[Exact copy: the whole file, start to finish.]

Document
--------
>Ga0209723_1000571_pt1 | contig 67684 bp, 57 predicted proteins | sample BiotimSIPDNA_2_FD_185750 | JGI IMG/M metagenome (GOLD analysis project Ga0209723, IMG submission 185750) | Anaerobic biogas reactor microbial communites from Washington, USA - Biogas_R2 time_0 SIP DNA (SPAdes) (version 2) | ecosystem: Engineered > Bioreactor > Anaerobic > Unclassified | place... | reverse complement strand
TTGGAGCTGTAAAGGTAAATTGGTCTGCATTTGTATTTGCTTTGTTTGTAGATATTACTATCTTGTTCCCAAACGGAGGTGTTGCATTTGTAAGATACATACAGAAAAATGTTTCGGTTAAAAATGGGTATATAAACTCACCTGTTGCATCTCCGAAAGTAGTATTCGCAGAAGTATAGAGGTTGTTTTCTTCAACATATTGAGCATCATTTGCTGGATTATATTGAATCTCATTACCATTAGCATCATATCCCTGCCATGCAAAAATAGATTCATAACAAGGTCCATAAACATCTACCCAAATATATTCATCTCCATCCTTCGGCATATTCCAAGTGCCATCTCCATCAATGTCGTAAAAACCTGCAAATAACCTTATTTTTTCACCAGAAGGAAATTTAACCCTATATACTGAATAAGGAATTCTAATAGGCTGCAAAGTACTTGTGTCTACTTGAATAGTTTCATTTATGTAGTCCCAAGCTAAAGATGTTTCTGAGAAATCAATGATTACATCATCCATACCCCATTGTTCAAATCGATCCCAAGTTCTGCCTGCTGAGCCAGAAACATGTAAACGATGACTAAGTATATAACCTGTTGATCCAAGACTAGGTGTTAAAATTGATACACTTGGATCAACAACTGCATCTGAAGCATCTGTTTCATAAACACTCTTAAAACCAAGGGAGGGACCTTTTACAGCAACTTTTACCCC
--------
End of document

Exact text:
>Ga0209723_1000571_pt1 | contig 67684 bp, 57 predicted proteins | sample BiotimSIPDNA_2_FD_185750 | JGI IMG/M metagenome (GOLD analysis project Ga0209723, IMG submission 185750) | Anaerobic biogas reactor microbial communites from Washington, USA - Biogas_R2 time_0 SIP DNA (SPAdes) (version 2) | ecosystem: Engineered > Bioreactor > Anaerobic > Unclassified | place... | reverse complement strand
TTGGAGCTGTAAAGGTAAATTGGTCTGCATTTGTATTTGCTTTGTTTGTAGATATTACTATCTTGTTCCCAAACGGAGGTGTTGCATTTGTAAGATACATACAGAAAAATGTTTCGGTTAAAAATGGGTATATAAACTCACCTGTTGCATCTCCGAAAGTAGTATTCGCAGAAGTATAGAGGTTGTTTTCTTCAACATATTGAGCATCATTTGCTGGATTATATTGAATCTCATTACCATTAGCATCATATCCCTGCCATGCAAAAATAGATTCATAACAAGGTCCATAAACATCTACCCAAATATATTCATCTCCATCCTTCGGCATATTCCAAGTGCCATCTCCATCAATGTCGTAAAAACCTGCAAATAACCTTATTTTTTCACCAGAAGGAAATTTAACCCTATATACTGAATAAGGAATTCTAATAGGCTGCAAAGTACTTGTGTCTACTTGAATAGTTTCATTTATGTAGTCCCAAGCTAAAGATGTTTCTGAGAAATCAATGATTACATCATCCATACCCCATTGTTCAAATCGATCCCAAGTTCTGCCTGCTGAGCCAGAAACATGTAAACGATGACTAAGTATATAACCTGTTGATCCAAGACTAGGTGTTAAAATTGATACACTTGGATCAACAACTGCATCTGAAGCATCTGTTTCATAAACACTCTTAAAACCAAGGGAGGGACCTTTTACAGCAACTTTTACCCC